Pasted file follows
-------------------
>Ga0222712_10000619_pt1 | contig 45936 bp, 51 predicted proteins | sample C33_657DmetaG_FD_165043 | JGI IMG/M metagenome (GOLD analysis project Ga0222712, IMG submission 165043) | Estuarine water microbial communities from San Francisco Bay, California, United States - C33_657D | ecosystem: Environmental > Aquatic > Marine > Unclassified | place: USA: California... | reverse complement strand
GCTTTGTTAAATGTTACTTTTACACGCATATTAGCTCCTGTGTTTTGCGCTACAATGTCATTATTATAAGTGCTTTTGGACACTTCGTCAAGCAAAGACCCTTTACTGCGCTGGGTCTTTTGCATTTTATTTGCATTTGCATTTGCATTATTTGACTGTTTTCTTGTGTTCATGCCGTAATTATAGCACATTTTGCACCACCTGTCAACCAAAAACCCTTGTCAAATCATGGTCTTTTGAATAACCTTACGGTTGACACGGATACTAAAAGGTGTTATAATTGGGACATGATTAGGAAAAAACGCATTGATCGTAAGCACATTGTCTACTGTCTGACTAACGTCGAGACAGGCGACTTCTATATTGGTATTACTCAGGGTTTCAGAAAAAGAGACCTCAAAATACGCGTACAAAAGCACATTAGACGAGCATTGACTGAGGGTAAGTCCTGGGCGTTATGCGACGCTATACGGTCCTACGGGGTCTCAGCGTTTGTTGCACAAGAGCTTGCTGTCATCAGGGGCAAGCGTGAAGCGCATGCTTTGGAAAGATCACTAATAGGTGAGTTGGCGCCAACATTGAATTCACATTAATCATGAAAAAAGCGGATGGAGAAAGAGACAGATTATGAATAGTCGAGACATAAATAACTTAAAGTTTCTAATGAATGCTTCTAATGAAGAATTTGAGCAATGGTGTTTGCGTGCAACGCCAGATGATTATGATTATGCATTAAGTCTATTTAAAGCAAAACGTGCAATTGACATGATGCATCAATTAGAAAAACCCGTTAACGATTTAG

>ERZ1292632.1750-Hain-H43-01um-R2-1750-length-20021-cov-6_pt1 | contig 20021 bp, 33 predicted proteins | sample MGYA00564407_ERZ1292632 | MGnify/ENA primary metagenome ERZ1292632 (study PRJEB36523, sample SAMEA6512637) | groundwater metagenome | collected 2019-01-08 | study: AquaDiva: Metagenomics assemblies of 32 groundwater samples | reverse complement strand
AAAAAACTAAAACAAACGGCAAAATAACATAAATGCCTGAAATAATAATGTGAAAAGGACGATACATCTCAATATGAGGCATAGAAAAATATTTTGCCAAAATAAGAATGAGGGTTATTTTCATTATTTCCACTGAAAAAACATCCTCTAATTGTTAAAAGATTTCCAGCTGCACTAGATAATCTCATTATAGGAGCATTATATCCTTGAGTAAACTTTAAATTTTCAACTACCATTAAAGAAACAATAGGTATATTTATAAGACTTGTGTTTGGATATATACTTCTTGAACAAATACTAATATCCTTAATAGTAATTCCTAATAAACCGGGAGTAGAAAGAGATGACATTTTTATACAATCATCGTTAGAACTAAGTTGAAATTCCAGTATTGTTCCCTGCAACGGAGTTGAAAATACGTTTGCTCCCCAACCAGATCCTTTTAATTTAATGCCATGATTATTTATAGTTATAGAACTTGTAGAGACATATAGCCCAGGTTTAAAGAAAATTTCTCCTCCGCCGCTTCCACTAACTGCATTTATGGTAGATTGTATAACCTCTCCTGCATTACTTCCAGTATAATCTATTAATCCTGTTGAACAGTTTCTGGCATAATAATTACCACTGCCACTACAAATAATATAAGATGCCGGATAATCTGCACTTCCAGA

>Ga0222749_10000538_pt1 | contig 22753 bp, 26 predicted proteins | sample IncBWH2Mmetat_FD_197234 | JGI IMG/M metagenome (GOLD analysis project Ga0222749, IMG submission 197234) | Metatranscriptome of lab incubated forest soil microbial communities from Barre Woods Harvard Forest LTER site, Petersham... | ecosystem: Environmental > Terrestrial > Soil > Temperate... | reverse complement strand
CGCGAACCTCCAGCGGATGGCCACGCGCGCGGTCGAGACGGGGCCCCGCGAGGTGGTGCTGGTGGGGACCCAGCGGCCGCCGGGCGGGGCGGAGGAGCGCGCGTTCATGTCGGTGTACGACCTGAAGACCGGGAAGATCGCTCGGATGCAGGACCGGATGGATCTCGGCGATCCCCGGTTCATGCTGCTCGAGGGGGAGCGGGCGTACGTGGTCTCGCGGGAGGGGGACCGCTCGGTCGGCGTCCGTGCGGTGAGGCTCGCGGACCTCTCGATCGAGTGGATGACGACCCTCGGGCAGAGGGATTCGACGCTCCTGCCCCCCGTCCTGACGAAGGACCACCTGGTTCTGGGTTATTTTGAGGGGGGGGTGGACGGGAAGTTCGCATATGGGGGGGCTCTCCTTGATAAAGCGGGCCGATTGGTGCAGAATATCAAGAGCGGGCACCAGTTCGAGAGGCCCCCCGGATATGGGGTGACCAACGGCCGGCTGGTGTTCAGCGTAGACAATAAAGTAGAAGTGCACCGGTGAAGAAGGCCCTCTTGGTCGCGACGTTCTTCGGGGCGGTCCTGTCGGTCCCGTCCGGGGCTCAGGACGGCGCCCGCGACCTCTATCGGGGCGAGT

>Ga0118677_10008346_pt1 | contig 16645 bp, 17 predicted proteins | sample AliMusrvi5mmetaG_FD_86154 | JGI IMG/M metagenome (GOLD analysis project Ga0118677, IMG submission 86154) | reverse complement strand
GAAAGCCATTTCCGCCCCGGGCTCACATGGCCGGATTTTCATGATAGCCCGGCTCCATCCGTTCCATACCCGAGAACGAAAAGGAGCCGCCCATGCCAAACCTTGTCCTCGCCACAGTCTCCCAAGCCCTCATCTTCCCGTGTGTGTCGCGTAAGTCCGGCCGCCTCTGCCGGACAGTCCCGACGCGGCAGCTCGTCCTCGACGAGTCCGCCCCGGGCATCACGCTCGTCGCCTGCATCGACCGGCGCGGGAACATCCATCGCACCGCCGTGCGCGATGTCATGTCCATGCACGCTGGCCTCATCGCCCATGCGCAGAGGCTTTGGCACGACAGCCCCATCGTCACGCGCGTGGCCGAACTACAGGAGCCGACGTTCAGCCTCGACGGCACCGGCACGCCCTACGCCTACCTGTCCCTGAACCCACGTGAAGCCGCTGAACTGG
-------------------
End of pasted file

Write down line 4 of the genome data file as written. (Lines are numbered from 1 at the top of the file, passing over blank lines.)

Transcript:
AAAAAACTAAAACAAACGGCAAAATAACATAAATGCCTGAAATAATAATGTGAAAAGGACGATACATCTCAATATGAGGCATAGAAAAATATTTTGCCAAAATAAGAATGAGGGTTATTTTCATTATTTCCACTGAAAAAACATCCTCTAATTGTTAAAAGATTTCCAGCTGCACTAGATAATCTCATTATAGGAGCATTATATCCTTGAGTAAACTTTAAATTTTCAACTACCATTAAAGAAACAATAGGTATATTTATAAGACTTGTGTTTGGATATATACTTCTTGAACAAATACTAATATCCTTAATAGTAATTCCTAATAAACCGGGAGTAGAAAGAGATGACATTTTTATACAATCATCGTTAGAACTAAGTTGAAATTCCAGTATTGTTCCCTGCAACGGAGTTGAAAATACGTTTGCTCCCCAACCAGATCCTTTTAATTTAATGCCATGATTATTTATAGTTATAGAACTTGTAGAGACATATAGCCCAGGTTTAAAGAAAATTTCTCCTCCGCCGCTTCCACTAACTGCATTTATGGTAGATTGTATAACCTCTCCTGCATTACTTCCAGTATAATCTATTAATCCTGTTGAACAGTTTCTGGCATAATAATTACCACTGCCACTACAAATAATATAAGATGCCGGATAATCTGCACTTCCAGA